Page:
Did you know that today is Mardi Gras? French for “fat Tuesday,” the celebration of this day is rooted in Roman Catholic tradition. It is the last day before Ash Wednesday, a somber observation that marks the penitential season of Lent. Because Roman Catholics were formerly required to forego most animal products during Lent, Mardi Gras was marked as a last day to indulge in rich foods and lush celebration.
Mardi Gras: Facts and History
The French brought the tradition of Mardi Gras with them when they began exploring and settling in North America, and two different Gulf Coast cities claim to be the first place Mardi Gras was celebrated in America. Mobile, Alabama was founded in 1702; proud Mobilians assert that Mardi Gras celebrations were held in the French settlement there as early as 1703. By contrast, they say, New Orleans was not settled until 1718, and so could not possibly hold a claim as the birthplace of American Mardi Gras.
New Orleanians counter Mobile’s claim, saying that the first American Mardi Gras was observed on March 3, 1699 by French explorers Pierre Le Moyne d'Iberville and Sieur de Bienville when they landed near present-day New Orleans, Louisiana. Their celebration was small, but they commemorated it by naming their landing spot Point du Mardi Gras.
Mobile has to admit that it owes at least a little nod to New Orleans; after the Civil War, Joe Cain, the “father” of modern-day Mobile Mardi Gras, was inspired to revive the parade traditions in his city after seeing the celebrations in the Big Easy.
Before we get on with the news of the world, here are a few facts about Mardi Gras you might not have known.
- Mardi Gras is preceded by an entire season of celebration that begins on January 6 (Epiphany or Twelfth Night). In many places, “king cakes,” a sweet, ring-shaped loaf of bread filled traditionally with cinnamon, is served with a tiny doll or a coin tucked into the cake. Whoever gets the slice with the baby or the coin is expected to throw the next party of the season in some communities.
- In English-speaking countries, Mardi Gras is sometimes referred to as Shrove Tuesday or “Pancake Day.” Why pancakes? Requiring milk, eggs, and butter, they became the thrifty housewife’s valediction to foods that the household could not eat during Lent. British pancakes are less like American pancakes and more like a smaller, thicker French crepe. They’re traditionally served with lemon juice and powdered sugar.
- In Italy, Mardi Gras (as well as the preceding season of celebration that begins on January 6) is known as Carnivale; the word is thought to be derived from the Latin phrase ‘carnem levare’ or ‘carnelevarium–’ to take away meat. Some say it derives from ‘carne vale,’ Latin for ‘farewell to meat’. Either way, it works!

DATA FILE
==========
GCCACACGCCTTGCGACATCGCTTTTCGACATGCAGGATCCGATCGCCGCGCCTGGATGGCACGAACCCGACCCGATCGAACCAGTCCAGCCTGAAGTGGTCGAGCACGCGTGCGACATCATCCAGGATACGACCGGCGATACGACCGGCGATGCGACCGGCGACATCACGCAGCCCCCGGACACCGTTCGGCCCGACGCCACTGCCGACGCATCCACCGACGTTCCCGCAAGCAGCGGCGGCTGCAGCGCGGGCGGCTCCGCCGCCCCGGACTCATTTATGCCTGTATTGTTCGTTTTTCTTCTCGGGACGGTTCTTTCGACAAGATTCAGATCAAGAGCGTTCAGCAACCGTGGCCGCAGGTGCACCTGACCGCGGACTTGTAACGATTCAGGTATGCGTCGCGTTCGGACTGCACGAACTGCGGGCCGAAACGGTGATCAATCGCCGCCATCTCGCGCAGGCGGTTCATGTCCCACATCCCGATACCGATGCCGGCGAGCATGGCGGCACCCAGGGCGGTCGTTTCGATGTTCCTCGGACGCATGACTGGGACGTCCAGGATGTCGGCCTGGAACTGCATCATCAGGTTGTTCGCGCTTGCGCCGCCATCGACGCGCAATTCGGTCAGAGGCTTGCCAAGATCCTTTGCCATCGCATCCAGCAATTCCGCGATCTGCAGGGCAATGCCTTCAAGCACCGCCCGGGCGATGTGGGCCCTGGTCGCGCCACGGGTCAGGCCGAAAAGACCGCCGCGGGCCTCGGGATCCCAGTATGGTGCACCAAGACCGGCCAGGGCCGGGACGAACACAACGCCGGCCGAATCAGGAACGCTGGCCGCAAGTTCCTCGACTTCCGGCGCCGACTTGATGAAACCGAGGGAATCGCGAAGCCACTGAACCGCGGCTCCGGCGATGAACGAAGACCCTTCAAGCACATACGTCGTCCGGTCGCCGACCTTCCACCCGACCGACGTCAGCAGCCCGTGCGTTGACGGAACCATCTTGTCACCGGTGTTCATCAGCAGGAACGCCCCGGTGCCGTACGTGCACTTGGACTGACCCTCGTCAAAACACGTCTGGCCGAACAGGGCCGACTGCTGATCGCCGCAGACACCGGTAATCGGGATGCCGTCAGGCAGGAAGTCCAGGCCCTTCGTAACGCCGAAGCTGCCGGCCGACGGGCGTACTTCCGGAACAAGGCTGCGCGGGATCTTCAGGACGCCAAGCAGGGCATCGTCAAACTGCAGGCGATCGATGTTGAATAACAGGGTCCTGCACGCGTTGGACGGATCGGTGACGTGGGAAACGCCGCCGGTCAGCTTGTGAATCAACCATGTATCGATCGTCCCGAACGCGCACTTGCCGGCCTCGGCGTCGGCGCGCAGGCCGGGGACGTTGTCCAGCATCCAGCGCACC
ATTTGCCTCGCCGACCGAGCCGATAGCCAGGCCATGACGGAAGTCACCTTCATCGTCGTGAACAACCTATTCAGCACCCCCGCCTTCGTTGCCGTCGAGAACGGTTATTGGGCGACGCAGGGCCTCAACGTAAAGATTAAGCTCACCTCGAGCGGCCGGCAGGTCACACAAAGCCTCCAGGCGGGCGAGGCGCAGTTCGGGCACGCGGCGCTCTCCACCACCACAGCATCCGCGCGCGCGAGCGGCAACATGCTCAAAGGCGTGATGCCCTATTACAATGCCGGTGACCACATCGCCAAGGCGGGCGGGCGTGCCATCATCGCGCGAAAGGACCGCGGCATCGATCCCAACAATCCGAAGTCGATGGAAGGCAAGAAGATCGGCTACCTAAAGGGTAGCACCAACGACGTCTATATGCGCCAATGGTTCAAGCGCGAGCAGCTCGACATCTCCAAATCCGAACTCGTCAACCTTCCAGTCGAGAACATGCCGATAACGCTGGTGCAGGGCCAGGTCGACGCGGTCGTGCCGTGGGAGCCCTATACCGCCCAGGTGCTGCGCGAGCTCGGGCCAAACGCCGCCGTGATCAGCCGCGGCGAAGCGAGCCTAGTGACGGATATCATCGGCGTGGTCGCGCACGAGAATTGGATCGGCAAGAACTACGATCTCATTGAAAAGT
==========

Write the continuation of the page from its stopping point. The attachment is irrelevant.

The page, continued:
- The beads thrown from floats in the Mardi Gras parades of New Orleans and Mobile are colored purple, gold and green, colors that respectively represent justice, faith, and power. Other “throws” include stuffed animals, plastic or metal medallions, and, in the case of Mobile, Moonpies.
Whether you are observing Lent or not, take Fat Tuesday as a day of indulgence. Cut a slice of king cake or make a batch of pancakes and look forward to spring’s arrival next month.
Onto the news! We have some new insights about “Motherese” and what it means for children with autism. We also have an astonishing new discovery about a neutron star collision that occurred in 2017 and a newly-identified correlation between the gut biome and Myalgic Encephalomyelitis/Chronic Fatigue Syndrome. Lastly, we learn whether a popular spice might boost our immune system.
Is There a Relationship Between Baby-Talk and Autism?
Almost everyone has noticed the tendency of mothers to speak to their babies in a high-pitched voice with exaggerated tonal changes and slow enunciation; some people dismiss this speech style, which exists in all languages, as meaningless “baby talk.” The speech style serves a purpose, however–called “infant-directed speech,” “parentese,” or “motherese,” it is associated with augmented language acquisition, stimulation of attention, and emotional reactivity.
So what does that have to do with autism? Children with autism often show delayed responses to auditory stimulation–it may take them longer to respond to speech, or they may not respond when their name is called. In one study, 70% of children with autism spectrum disorder preferred computer-generated speech to motherese.